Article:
Construction of the research facility is expected to be completed by the opening of the new golf course three years from now.
Dye's layout will provide an environmental benefit, Burke says, because it extends the course to the south and west edges of a nearby wetland, virtually assuring that no future land development will threaten the wetland's ecosystem.
Dye says: "There's been a lot of misinformation about golf courses and their negative impact on the environment, even though golf courses have been a forerunner in being environmentally sensitive. This is an opportunity for Purdue to be a leader in further research that shows how golf courses are environmentally sensitive and can actually be a total enhancement to the environment."
Dye, who lives in Carmel, Ind., is known for his concern for the environment. Golf World magazine named him Architect of the Year in 1994.
Dye, who took turf-management classes at Purdue in the 1950s, was asked by a Purdue alumnus to visit the two Purdue golf courses and suggest improvements.
"Mr. Dye believes this could be the finest university golf course in the country," says Robert H. Prange, director of golf operations at Purdue. "All the elements of a great layout are present, and the partnership with the Purdue School of Agriculture will allow us to do some very creative things."
Purdue will seek to have the course certified as environmentally friendly through the Audubon Signature Cooperative Sanctuary Program administered by the Audubon Society of New York. That program is for newly designed golf courses that enhance the environment and wildlife.
Because no state funds or student fees are involved in any Purdue athletics project, private support is being sought to fund the course redesign as well as the turf center. If sufficient funding is raised, work will begin in fall 1996 in conjunction with a state highway project that will widen a road that passes through the North Golf Course.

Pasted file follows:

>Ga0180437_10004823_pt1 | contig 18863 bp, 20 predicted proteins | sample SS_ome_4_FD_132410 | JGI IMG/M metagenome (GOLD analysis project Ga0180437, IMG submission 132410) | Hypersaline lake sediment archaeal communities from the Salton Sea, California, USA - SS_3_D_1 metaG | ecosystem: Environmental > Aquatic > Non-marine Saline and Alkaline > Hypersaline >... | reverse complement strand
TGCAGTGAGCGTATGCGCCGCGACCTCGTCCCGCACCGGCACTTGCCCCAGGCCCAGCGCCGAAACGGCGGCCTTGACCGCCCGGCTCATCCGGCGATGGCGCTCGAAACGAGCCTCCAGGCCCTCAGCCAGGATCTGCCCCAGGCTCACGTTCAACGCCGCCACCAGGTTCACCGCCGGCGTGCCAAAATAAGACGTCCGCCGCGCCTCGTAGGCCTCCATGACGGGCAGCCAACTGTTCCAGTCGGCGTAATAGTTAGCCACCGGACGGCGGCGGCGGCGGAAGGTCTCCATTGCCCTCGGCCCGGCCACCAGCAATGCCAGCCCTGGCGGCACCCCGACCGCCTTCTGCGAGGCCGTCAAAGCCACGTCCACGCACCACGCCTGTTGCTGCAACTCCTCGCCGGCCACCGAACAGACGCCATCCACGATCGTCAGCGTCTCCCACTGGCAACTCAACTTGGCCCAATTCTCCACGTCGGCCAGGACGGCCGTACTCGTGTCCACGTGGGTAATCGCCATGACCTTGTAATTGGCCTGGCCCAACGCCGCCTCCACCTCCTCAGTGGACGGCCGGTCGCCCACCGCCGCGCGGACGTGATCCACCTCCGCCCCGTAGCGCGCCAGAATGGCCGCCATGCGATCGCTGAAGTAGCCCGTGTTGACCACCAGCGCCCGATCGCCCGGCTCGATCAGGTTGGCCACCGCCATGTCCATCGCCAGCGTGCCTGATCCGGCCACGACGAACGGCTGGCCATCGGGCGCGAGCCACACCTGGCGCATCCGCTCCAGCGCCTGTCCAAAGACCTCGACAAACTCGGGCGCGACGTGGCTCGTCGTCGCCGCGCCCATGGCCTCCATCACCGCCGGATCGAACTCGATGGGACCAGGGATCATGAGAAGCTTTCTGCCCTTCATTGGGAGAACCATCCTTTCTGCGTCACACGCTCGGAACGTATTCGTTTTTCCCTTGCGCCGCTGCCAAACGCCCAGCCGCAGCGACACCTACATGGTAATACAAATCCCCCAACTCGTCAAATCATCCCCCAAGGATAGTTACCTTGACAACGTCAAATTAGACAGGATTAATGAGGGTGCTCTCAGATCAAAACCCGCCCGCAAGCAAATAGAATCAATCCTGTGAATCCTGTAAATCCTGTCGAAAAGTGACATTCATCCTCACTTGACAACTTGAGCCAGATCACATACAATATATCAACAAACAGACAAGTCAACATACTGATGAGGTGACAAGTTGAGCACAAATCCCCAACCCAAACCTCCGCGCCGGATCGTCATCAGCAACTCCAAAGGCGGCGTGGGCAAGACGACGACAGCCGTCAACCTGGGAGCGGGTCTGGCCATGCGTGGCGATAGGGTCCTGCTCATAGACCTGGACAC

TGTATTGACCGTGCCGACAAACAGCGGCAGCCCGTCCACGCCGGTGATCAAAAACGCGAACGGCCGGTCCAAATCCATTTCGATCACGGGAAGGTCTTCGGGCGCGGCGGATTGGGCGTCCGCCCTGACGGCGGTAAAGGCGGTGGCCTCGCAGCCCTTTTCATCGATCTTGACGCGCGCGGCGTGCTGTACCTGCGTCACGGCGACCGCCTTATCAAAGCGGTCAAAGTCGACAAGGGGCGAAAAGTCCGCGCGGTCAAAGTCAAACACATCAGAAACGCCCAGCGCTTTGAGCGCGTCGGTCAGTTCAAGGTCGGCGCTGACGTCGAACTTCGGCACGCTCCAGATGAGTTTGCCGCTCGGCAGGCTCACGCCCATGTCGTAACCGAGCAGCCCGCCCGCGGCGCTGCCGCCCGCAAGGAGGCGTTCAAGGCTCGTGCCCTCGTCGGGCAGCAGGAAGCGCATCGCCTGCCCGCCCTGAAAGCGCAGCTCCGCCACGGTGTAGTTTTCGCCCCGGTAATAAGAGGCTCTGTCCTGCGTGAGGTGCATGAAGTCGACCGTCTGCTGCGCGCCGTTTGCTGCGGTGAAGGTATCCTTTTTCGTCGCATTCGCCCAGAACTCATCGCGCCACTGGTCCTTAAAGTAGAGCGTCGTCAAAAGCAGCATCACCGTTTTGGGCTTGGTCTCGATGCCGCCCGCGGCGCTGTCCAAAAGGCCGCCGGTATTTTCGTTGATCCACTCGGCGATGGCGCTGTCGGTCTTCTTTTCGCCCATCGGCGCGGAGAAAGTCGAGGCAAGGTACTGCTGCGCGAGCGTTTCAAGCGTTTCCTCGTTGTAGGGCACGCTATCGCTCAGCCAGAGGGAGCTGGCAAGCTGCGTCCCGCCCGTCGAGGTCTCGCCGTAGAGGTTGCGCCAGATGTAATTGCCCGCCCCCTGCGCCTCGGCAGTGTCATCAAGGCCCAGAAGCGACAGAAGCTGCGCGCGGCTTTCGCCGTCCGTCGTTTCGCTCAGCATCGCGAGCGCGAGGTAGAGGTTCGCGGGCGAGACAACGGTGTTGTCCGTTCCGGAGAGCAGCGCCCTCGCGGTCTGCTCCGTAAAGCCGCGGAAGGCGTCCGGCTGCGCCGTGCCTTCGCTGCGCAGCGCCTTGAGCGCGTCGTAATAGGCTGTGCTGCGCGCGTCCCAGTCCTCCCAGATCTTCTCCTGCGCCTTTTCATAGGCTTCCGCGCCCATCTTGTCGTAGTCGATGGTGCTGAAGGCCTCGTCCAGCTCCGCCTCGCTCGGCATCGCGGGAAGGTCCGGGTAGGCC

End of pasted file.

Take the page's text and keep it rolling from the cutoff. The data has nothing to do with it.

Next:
Sources: Morgan Burke, (765) 494-3189
Pete Dye, (765) 843-0591
Clark Throssell, (765) 494-4785; Internet, firstname.lastname@example.org
Robert Prange, (765) 494-3217
Zac Reicher, (765) 494-9737; Internet, email@example.com
Writer: Ellen Rantz, (765) 494-2073; Internet, firstname.lastname@example.org
Purdue News Service: (765) 494-2096; e-mail, email@example.com
NOTE TO JOURNALISTS: Color photo of two agriculture researchers working with a turf sample is available from Purdue News Service, (765) 494-2096. To receive the text of this news release via e-mail, send an e-mail message with the text "send punews 9505f36" to this address: firstname.lastname@example.org. Purdue News Service also maintains a searchable data base of faculty experts and posts news releases, experts lists and story tips on a web server at http://www.purdue.edu/uns and a gopher server at newsgopher.uns.purdue.edu. The web site also offers selected downloadable photographs.